Oil Paint and Brand Reviews

I have used a wide variety of paint. I thought it might be useful to share my thoughts on different oil paint brands comparatively, and what I have come to value having experience with so many different brands (and price points).

There are three main levels to the manufacture of oil paint for artistic use. At the base level is raw pigment suppliers. Most raw pigments nowadays come from commercial suppliers who sell to many different types of industries. Most pigments in artists’ paint are therefore not particularly special unto themselves, but there are few which are very special indeed. The second (and perhaps most important) level is the artist holbein oil paint review manufacturer. These run the range from tiny companies of (sometime lone) colourmen to industrial scale automated complexes, and the quality and qualities of paint can vary widely. It can be confusing. The best artist paint manufacturers source quality pigments and mill them consistently and to the highest pigment load possible. Certainly each brand and paint line has it’s own characteristics (such as oil used or paint consistency), which is based on the manufacturer’s philosophy, taste, and price point target. Some paint manufacturers also make their own raw pigments – Michael Harding makes Cremnitz white pigment in-house, for example. The last level is the artist. Though no longer common, some artist still make their own paint because they want to control quality, create a particular colour mix, or are simply interested in the process.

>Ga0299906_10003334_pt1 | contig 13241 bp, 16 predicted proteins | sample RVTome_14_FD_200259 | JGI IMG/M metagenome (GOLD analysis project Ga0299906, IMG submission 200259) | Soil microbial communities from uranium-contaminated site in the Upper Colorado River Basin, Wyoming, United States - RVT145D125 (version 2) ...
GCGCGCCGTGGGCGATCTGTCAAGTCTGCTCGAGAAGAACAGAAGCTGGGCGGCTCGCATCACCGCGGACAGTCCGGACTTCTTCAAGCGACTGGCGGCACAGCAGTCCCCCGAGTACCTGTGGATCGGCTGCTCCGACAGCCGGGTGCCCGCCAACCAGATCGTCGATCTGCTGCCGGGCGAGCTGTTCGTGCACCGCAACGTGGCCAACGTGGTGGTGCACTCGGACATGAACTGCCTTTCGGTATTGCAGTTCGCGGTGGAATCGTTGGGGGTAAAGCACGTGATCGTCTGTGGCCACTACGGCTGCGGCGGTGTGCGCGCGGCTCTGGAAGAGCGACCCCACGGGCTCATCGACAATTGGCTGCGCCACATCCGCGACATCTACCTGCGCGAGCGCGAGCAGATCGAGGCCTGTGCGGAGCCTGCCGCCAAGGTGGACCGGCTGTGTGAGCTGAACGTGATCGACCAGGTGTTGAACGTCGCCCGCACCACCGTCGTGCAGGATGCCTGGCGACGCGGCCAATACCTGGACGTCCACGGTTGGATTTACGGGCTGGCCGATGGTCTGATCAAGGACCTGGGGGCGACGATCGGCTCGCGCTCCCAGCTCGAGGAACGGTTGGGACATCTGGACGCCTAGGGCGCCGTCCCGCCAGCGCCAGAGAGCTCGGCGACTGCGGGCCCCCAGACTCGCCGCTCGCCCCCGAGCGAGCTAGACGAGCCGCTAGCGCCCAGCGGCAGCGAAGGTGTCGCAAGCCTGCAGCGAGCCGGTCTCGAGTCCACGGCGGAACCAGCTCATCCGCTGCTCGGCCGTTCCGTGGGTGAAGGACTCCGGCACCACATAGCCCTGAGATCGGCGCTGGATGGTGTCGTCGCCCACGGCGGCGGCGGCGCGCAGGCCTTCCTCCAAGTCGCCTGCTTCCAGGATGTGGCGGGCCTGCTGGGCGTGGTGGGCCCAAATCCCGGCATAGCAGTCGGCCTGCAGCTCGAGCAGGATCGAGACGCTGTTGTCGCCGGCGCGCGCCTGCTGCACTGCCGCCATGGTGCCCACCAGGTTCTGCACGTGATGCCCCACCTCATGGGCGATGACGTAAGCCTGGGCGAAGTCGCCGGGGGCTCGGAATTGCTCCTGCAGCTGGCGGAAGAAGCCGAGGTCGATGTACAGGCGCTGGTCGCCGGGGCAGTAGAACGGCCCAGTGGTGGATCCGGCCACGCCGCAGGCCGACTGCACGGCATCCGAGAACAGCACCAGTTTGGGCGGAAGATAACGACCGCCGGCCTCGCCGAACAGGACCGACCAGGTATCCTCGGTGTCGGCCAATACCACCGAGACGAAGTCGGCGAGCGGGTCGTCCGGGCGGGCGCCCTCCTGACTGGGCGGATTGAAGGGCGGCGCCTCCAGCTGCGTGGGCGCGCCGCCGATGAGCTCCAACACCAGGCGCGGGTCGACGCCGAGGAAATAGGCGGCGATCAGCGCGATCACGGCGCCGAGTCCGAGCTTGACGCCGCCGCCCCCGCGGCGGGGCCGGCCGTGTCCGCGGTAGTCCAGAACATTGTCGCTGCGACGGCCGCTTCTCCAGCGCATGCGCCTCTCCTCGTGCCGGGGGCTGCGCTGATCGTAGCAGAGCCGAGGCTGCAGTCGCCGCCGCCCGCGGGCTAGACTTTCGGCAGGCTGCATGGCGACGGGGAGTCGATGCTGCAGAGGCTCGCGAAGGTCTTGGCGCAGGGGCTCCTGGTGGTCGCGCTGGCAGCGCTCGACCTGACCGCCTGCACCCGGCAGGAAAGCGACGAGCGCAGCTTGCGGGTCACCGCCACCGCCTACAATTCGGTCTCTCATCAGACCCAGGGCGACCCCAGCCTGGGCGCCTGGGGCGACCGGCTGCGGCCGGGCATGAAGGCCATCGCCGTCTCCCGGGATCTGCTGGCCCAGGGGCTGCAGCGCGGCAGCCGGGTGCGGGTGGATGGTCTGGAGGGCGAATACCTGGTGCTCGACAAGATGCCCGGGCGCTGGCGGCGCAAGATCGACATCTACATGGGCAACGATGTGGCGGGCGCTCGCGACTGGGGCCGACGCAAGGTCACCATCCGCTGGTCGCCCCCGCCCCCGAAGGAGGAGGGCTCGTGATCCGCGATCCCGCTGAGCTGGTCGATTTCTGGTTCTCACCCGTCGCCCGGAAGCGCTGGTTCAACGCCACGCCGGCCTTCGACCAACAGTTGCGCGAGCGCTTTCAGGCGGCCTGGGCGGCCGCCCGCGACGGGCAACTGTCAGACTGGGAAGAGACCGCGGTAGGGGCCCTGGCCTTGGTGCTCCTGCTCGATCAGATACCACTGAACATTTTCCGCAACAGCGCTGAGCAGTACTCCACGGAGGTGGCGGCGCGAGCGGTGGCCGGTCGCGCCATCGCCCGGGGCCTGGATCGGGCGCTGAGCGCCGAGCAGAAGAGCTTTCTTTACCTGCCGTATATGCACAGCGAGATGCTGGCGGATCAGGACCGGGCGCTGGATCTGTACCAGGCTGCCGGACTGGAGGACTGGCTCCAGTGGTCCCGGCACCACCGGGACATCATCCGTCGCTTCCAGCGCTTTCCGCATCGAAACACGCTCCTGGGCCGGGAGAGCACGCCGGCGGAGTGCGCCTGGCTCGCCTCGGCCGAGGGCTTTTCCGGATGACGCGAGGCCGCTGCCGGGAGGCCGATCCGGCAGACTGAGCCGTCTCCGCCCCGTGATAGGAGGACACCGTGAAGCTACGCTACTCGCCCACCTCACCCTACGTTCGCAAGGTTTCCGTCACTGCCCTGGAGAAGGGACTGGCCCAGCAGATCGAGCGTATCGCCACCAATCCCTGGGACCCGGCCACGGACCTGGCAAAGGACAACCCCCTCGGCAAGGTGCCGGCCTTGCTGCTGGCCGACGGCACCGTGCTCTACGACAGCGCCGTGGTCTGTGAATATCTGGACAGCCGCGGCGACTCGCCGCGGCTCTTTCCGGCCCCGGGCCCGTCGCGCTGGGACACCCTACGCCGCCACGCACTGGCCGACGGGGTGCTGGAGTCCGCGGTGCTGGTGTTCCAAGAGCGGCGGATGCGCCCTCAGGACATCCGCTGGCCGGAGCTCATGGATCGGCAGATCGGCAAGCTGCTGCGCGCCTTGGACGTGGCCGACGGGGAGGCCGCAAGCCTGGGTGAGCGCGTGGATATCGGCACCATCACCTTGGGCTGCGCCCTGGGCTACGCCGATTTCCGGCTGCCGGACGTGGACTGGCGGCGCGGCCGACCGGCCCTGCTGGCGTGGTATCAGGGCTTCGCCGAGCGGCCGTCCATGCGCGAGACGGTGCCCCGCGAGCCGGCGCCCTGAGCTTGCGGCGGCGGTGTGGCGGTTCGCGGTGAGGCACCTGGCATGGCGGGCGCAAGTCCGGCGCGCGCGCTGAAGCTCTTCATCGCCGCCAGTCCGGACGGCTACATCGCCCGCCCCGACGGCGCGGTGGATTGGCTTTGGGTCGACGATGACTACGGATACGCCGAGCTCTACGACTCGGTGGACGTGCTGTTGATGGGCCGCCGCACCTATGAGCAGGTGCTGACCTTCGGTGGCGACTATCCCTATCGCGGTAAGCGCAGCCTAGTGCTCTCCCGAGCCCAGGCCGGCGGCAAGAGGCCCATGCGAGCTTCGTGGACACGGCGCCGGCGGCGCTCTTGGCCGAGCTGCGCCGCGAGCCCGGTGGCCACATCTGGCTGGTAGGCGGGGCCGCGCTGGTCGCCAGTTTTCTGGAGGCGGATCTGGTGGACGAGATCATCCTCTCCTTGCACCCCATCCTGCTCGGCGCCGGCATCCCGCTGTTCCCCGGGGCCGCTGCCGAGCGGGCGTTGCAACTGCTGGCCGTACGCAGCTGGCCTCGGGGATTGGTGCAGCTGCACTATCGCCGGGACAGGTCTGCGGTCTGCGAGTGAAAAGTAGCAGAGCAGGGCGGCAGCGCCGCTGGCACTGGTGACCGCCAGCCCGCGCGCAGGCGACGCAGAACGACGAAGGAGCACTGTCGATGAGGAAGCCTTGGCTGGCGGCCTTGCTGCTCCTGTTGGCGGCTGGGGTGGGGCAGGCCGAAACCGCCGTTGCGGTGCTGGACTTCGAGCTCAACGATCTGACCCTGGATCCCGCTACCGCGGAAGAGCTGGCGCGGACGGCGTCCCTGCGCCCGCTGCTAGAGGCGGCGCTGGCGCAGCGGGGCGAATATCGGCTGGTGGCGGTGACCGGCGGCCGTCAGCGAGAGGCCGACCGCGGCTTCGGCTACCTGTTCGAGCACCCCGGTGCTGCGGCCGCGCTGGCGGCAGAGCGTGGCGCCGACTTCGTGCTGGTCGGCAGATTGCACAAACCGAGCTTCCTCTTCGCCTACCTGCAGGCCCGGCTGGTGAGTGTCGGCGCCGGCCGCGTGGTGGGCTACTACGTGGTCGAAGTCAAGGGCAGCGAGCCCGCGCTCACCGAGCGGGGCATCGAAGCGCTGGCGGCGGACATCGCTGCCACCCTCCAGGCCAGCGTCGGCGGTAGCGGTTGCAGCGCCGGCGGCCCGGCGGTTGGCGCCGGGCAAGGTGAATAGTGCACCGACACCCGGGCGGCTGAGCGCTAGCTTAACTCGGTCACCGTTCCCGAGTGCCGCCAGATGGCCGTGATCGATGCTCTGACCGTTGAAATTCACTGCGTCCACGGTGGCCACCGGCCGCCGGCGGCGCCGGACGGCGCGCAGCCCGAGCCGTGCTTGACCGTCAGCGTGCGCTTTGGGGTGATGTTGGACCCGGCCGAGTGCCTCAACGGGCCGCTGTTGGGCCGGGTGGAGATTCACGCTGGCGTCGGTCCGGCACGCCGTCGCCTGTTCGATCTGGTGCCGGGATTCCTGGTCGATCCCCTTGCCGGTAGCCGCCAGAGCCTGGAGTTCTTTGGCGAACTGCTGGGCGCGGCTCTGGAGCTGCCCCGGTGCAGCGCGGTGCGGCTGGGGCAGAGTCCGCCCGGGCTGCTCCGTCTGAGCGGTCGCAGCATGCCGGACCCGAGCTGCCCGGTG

I believe the quality/qualities of the paint an artist uses should depend on what it’s being use it for. For example, if you are toning a gessoed canvas with extremely thinned out mars red or earth green or something, it’s just a well to use cheap paint. Further, it really isn’t necessary to buy more economically produced pigments (Burnt Umber for example) in premium brands. With colours like these, the pigment load is less important than the preferred consistency of paint – a bit over-oiled might actually be preferable! Lastly, with some experience, I think it is very important to use good or even very expensive paint when required. The cost may be high, but the rewards are great. For a common example, cadmium red hue is worthless to most serious artists – you simply have to spend the money on the real thing. A proper Cremnitz white truly acts differently than Flake or Lead white, and a real Naples Yellow (also with lead in it) is a different colour than most manufacturers Naples Yellow, which are either single pigment approximation (like one that Williamsburg offers) or a hue (like everything else it seems). Consequent to this viewpoint, I use paints which sometimes have a massive price point difference side by side.